A Thousand Clowns

A Thousand Clowns. I saw this in a hippie movie theater when I was maybe 17 or 18 and it ruined my life. Jason Robards as worthless bum writer Martin Burns is great, as always. So is Martin Balsam as his brother (and won an Oscar for it). William Daniels. Barbara Harris. The thing oozes and crackles with smartassery and stagecraft. Barry Gordon won the best supporting kid ever award, or should have anyway, he is beyond terrific. And Gene Saks does a monologue wearing chipmunk ears that is to monologues in chipmunk ears what Charlie Parker was to the Great American Songbook. He’s flying so high and so fast that Jason Robards retreats to the window sill mid-monologue and looks offstage, laughing, so not to blow the take. And you know that was one take, had to be. One glorious take. If I had to pick one scene and one scene only in all of filmdom that was my favorite scene ever, it would be Gene Saks in chipmunk ears, raving. It’s not on YouTube. It’s not in the IMDB quotes. It exists only in the last twenty minutes of this flick. I sit here watching and waiting.

Herb Gardner wrote this thing. It was a play, on or off Broadway, one of those early sixties thing, a hit with bohos, jazzbos (Gerry Mulligan and Judy Holliday wrote the number under the credits), folkies, beatniks and New York intellectuals. Gardner wrote this screen adaptation, too, when they filmed it in 1965. The screenplay has that pre-hippie pacing, sharp, twisting, ironic, bitter, funny as hell. Lots of ultra loud John Philip Sousa and crazy cuts, segues shattered like shards of glass. It’s not surreal so much as bent. The script anyway. But Gene Saks takes it to another planet in his big scene, like a Catskills comedy club in a galaxy far away. Dialog and trialog and quadrilog, even, all follow the script. It’s Gene Saks’ monologues I worry about, they are so crazed. The other players scatter out of the way. Some of his lines, surely, were written. But they’re the bare melody, the head arrangement, as he must have winged (wung?) most of those monologues with Rod Steiger abandon, if Steiger were funny and Jewish and had body language like Dick Van Dyke in a nuthouse. Sometimes Saks’ schtick is demented Yiddish stand up compressed into a rant. Other times it’s jazz baby, riffing on words, alliterative triplets and quatrains going on and on till dropping back into the head arrangement, goofy and breathless. Damn. Like I said I was sixteen, or seventeen, something, when I first saw this, tucked into a Depression era seat in a beat up hippie art house theater. I’d gone to see some Woody Allen flicks, I think. In between was this. A bunch of it went over my idiot head, the rest left an indelible impression, like the brown acid they warned about, and I think it damaged my chromosomes. Hell, just look at this essay. If things aren’t funny then they’re exactly what they are, Murray says at some point, and then they’re like a long dental appointment.



Gene Saks and Gene Saks.


Thoughts on a few seconds of The Third Man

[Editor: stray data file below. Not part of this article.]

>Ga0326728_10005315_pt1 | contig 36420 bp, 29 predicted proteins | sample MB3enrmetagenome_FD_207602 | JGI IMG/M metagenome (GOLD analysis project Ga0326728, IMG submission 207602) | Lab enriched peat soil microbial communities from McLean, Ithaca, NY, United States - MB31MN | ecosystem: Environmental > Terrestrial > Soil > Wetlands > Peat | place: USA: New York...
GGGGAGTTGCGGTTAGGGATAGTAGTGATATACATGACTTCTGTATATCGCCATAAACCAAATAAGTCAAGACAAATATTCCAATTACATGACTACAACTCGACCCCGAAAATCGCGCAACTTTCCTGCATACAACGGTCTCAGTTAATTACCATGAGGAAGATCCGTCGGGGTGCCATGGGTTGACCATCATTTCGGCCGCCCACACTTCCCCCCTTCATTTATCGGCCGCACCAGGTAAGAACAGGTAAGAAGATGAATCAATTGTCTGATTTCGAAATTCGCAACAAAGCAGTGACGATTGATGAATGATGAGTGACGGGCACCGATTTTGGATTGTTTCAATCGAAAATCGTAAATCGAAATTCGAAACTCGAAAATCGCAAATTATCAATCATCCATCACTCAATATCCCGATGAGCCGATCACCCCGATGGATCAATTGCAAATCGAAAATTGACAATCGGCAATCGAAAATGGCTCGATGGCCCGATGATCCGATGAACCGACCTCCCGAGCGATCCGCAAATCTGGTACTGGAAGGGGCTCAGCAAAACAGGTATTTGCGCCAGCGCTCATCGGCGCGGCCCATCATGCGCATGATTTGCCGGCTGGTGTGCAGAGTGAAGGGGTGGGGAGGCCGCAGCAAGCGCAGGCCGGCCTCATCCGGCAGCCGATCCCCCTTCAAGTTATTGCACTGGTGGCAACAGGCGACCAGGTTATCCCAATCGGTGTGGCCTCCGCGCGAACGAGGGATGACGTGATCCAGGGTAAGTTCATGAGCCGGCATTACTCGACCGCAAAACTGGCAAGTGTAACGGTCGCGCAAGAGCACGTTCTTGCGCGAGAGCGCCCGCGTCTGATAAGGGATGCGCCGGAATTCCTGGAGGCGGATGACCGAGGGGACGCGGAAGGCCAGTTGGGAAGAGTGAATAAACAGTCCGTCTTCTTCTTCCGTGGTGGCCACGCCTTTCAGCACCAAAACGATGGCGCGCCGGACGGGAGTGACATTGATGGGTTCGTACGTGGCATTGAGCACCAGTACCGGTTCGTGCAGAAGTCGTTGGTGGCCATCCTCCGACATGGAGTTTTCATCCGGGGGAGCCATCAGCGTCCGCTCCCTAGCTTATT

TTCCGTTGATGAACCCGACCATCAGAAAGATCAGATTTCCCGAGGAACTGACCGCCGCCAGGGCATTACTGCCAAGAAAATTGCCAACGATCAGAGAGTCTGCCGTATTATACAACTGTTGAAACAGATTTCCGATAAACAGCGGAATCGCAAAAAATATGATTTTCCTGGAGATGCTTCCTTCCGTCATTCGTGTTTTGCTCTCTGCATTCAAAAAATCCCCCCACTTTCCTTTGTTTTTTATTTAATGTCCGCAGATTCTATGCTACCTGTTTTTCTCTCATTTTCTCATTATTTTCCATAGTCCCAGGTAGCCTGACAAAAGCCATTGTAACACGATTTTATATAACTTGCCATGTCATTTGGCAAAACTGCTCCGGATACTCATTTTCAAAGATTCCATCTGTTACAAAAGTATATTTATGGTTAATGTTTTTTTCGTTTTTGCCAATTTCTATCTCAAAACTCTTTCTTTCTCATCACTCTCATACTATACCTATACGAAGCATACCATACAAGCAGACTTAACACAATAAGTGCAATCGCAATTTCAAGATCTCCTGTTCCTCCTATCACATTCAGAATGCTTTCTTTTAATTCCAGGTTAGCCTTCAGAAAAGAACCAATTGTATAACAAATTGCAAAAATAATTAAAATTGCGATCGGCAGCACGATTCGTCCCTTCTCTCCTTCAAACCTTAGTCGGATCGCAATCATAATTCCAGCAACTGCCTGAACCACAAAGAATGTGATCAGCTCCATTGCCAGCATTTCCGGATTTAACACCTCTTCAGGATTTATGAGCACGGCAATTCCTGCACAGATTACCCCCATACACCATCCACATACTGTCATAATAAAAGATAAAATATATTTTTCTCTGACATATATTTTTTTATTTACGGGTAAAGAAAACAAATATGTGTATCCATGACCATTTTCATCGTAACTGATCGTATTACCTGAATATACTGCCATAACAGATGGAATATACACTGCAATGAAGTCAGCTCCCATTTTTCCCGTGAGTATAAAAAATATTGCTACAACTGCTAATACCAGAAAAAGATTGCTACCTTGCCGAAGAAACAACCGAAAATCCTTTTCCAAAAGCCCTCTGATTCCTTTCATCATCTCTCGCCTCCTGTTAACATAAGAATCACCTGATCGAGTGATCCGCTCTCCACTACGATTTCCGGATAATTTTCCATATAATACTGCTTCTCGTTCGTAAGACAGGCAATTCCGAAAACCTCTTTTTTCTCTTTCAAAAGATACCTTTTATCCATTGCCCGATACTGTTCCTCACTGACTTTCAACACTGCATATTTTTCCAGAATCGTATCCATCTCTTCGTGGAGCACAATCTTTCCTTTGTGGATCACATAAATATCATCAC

Interesting bit in The Third Man that few probably pick upon anymore…after Holley Martins (Joseph Cotten) first meets Baron Kurtz, they go walking down the sidewalk together. Kurtz has vaguely Mediterranean features and it dawned on me that the character might be Jewish. It had never occurred to me before because Austria had been thoroughly Judenrein by an especially efficient Nazi administration. Apparently this Kurtz would have been one of those who had either survived the death camps or been in hiding in Vienna for six long years. Now he was making his living in a vaguely Fagin sort of way, Graham Greene falling back on an old and cringeworthy English literary trope. Then again, perhaps I was imagining all this. Perhaps Kurtz represented some sort of Austro-Hungarian Balkan-Mediterranean blend. After all the Hapsburg empire, though officially German speaking (outside of Hungary, but that’s another story), had been a swirl of ethnicities, never been even close to the Germanic stereotype. If you listen you can even hear bits of Italian in the German dialogue, unthinkable in Berlin. Now we watch Baron Kurtz and the Joseph Cotten character walk down the street. An Austrian policeman on his beat walks toward them, still with a Gestapo-ish hint of a Hitler mustache. The cop pays no attention to either of them, nor does Holley, with his American film noir disrespect for cops (I hate coppers, as Cagney seemed to always say), pay attention to the cop. Kurtz does, however. He looks up, sees the cop, and with the alacrity of experience steps out into the street. The cop passes and Kurtz gets back on the sidewalk. What might be taken for a little common sense courtesy had, I’m sure, a much darker meaning. Nazi law forbade Jews to walk on sidewalks. Jews on sidewalks were beaten. In Riga they were killed on the spot. I saw that microcosmic scene within a scene, those few steps, and knew that Kurtz was Jewish. Sometimes a few seconds of film illuminate vast crimes and unspeakable tragedies, throwing shadows you never noticed before.